The Kite Family
Kindle, 232 pages
Published December 31st 2015
East Slope Publishing Ltd. (Muse, Hong Kong)
A patient escapes from an asylum, to spend his life as the perfect mannequin in a department store display; when living alone is outlawed, a woman who resides quietly with her cat is assigned by bureaucrats to a role in an artificially created “family;” a luckless man transforms himself into a chair so people can, literally, sit on him. These are just a few of the inhabitants of Hon Lai-chu’s stories, where surreal characters struggle to carve out space for freedom and individuality in an absurd world. The Chinese version of “The Kite Family” won the New Writer’s Novella first prize from Taiwan’s Unitas Literary Association, was one of 2008’s Books of the Year according to Taiwan’s China Times, was selected as one of the Top 10 Chinese Novels Worldwide, and was awarded a Translation Grant from the U.S. National Endowment for the Arts.
I received this book from NetGalley in exchange for an honest review.
A collection of six short stories set in Hong Kong (or China). They’re hard to review since they’re full of metaphors and symbolism; they’re also quite different, tackling different issues.
Now, they’re not an easy, fun read – like the novels we read to relax or forget about our day. They’re thought-provoking, and they make you question what the author really wanted to portray.
I’ll say my own interpretation of the stories. I hope I got it right.
Spoiled Brains – tackles immigration and how people treat different people. Also, how replaceable people see other people.
The Kite Family – family and people whom’s body are disappearing. I think the idea was about how people put so much accent on the body and less to the mind and spirit.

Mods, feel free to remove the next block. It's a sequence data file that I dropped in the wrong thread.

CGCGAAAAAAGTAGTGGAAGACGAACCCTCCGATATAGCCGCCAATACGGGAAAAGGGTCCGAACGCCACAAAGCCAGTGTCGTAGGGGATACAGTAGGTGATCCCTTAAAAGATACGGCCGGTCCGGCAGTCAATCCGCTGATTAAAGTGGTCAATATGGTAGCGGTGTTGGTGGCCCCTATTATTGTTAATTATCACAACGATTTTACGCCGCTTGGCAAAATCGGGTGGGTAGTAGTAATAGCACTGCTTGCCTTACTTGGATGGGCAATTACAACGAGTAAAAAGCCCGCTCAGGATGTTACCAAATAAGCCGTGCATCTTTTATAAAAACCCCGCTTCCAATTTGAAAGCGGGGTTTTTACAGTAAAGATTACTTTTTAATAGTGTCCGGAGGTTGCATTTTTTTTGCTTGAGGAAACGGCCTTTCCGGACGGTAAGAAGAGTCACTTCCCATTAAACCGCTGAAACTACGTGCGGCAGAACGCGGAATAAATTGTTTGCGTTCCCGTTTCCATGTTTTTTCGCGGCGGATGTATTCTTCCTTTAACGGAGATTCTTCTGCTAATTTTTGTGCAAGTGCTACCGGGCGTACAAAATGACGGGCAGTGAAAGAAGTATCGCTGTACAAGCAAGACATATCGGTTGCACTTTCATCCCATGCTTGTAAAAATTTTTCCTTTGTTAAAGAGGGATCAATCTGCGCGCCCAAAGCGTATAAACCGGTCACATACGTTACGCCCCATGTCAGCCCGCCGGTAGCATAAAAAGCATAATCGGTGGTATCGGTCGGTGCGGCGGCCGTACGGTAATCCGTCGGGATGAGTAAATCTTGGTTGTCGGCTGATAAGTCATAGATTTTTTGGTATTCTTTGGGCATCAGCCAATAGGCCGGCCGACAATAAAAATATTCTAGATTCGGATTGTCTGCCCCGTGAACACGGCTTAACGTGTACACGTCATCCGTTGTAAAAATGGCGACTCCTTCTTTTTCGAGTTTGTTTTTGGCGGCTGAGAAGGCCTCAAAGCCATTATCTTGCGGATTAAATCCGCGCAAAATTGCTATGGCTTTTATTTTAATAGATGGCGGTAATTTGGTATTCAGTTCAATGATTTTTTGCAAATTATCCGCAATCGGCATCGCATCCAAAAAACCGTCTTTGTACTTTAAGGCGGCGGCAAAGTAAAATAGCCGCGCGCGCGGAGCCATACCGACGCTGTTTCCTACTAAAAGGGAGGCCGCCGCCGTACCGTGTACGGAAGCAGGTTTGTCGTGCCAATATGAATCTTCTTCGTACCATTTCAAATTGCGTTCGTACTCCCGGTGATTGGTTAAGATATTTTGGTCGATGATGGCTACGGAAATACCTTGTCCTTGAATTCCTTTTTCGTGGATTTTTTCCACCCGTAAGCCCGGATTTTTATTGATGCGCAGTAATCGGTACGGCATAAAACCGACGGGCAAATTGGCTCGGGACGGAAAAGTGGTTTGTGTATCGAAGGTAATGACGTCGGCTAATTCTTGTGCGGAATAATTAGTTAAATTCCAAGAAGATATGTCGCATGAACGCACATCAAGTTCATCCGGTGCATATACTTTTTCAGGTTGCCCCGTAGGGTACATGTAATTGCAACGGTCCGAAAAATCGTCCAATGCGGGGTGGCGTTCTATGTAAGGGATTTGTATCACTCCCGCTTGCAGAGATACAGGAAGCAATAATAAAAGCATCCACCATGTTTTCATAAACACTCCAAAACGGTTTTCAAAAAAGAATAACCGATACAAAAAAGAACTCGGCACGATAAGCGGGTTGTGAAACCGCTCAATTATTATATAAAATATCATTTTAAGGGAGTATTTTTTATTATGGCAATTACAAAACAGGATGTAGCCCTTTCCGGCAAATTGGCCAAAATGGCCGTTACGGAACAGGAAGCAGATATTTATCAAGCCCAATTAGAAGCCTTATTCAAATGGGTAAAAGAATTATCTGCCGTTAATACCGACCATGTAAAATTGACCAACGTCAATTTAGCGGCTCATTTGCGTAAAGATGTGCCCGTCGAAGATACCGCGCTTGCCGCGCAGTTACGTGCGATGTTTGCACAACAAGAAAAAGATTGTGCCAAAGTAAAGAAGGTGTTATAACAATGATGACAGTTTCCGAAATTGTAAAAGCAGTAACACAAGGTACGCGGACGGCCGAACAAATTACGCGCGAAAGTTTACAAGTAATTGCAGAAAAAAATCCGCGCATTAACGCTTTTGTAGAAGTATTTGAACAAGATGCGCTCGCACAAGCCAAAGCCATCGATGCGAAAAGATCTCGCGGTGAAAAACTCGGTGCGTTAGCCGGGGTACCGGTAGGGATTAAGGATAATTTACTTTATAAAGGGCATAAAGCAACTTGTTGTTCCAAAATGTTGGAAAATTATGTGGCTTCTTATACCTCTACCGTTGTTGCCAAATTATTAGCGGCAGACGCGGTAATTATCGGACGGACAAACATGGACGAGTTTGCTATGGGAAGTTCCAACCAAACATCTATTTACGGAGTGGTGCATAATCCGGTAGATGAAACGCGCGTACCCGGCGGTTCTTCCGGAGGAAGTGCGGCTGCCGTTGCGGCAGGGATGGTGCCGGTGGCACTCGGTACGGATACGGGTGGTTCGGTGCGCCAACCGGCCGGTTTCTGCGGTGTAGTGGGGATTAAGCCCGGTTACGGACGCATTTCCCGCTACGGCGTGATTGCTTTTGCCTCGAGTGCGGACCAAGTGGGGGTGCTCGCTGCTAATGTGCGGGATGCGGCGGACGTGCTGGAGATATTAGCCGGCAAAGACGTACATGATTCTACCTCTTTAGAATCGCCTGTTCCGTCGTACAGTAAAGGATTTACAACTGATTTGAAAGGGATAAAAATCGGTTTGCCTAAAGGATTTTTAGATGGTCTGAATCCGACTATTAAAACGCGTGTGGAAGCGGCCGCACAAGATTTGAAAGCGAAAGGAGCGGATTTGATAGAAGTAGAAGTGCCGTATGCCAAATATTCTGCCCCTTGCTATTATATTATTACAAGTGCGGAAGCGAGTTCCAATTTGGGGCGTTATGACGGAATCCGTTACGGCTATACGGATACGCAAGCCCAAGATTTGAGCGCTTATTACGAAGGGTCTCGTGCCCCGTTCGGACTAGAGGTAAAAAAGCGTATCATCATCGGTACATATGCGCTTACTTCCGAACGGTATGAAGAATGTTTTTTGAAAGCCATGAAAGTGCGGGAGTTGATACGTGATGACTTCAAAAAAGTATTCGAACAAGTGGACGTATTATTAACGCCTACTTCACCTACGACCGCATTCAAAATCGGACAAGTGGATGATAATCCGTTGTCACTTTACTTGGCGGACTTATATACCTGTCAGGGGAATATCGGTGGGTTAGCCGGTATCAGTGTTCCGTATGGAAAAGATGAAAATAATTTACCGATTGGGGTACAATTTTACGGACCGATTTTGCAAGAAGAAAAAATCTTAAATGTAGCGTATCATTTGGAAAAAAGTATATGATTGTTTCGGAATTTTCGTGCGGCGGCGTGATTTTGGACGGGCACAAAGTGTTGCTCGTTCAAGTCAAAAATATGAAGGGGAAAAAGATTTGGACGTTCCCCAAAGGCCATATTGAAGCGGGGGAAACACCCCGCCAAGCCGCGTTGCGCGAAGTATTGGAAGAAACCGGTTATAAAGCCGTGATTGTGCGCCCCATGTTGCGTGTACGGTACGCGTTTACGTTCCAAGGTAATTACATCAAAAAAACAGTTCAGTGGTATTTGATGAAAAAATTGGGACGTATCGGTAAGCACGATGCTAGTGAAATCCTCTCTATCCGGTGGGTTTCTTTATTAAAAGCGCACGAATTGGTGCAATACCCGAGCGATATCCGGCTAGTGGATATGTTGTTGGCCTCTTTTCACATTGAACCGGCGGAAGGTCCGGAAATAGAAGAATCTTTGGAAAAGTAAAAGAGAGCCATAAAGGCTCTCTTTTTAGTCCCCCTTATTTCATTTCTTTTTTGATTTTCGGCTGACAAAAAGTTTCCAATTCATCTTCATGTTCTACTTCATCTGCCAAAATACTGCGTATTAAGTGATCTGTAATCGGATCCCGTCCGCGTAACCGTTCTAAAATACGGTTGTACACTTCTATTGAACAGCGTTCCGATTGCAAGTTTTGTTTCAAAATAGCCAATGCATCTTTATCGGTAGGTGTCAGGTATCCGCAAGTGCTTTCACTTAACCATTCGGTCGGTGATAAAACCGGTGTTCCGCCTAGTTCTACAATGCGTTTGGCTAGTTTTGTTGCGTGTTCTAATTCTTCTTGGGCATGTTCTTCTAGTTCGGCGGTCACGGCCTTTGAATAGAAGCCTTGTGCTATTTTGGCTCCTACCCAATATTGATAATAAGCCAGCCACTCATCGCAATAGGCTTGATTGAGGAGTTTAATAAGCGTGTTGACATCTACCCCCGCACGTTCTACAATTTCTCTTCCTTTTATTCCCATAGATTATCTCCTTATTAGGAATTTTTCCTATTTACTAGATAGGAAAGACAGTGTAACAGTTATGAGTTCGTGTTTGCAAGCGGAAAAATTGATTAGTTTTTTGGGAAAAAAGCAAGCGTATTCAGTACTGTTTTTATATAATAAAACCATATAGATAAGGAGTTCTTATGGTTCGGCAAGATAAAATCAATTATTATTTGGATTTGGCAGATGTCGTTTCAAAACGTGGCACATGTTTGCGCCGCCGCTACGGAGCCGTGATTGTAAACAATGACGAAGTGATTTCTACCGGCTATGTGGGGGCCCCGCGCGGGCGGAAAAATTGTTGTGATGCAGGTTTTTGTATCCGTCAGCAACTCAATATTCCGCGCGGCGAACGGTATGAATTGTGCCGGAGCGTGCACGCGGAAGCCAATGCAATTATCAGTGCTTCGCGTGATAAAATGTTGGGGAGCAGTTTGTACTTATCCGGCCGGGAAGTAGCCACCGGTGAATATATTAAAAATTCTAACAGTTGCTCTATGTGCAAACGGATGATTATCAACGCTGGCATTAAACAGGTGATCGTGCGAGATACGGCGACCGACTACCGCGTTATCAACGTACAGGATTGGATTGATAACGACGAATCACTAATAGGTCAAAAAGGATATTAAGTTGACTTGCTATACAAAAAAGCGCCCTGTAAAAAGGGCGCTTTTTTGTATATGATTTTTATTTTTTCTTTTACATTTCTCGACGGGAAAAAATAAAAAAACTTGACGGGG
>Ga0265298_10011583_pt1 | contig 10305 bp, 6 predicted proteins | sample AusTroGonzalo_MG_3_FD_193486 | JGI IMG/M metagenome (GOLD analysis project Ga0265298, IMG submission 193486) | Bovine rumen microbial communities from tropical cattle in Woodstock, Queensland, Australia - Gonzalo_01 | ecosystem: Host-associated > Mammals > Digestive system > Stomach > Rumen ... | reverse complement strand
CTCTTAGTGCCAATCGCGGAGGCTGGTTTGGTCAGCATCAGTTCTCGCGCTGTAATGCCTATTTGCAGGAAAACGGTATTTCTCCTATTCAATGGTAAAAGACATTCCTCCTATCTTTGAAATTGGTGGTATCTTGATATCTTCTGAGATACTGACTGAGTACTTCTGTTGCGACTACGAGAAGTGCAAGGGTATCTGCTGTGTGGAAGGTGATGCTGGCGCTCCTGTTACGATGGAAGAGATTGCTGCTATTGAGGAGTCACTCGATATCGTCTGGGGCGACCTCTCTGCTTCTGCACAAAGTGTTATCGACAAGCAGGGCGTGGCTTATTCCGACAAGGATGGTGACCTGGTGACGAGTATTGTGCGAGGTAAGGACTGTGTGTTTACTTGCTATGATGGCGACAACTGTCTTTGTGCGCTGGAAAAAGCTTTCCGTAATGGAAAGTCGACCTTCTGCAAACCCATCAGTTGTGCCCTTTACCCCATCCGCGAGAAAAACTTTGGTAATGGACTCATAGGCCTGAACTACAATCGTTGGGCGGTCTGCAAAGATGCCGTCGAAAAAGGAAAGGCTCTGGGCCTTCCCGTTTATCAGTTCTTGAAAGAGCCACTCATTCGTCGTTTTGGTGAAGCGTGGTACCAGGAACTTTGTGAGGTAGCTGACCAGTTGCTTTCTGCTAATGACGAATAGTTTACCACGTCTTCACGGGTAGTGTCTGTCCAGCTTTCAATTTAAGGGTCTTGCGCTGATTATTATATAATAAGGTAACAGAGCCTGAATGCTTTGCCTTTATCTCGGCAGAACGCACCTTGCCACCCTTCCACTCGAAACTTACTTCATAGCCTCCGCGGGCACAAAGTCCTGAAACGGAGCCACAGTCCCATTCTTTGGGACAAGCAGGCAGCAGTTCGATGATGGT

Forrest Woods, Chair – people who cannot find their place in this world, who feels useless, like objects.
Front Teeth – talks about our obsession with exterior beauty, such as pearly white teeth. And how perfect white smiles can be so cold . . .
Heartbreak Hotel – depressed people and how people are treated as commodities/objects.
Notes on an Epidemic – talks about how people these days tend to be very self-centered. They care only about themselves, and no one else. Such people also tend to live alone or use people to fulfill their basic needs/desires and that’s about it.
In general, these short stories are about people’s lives and how they are treated in their society. It is also about appearances vs reality.
I will re-read this collection. I’m sure I will understand it even better after a re-read. I also think that if I knew more about China and Hong Kong I would’ve got more out of them. This is on my part, and not the author’s fault.
This short-stories are not for everyone. If you only read to forget about reality, these stories are not for you. However, I urge you to give it a try – they’re interesting.
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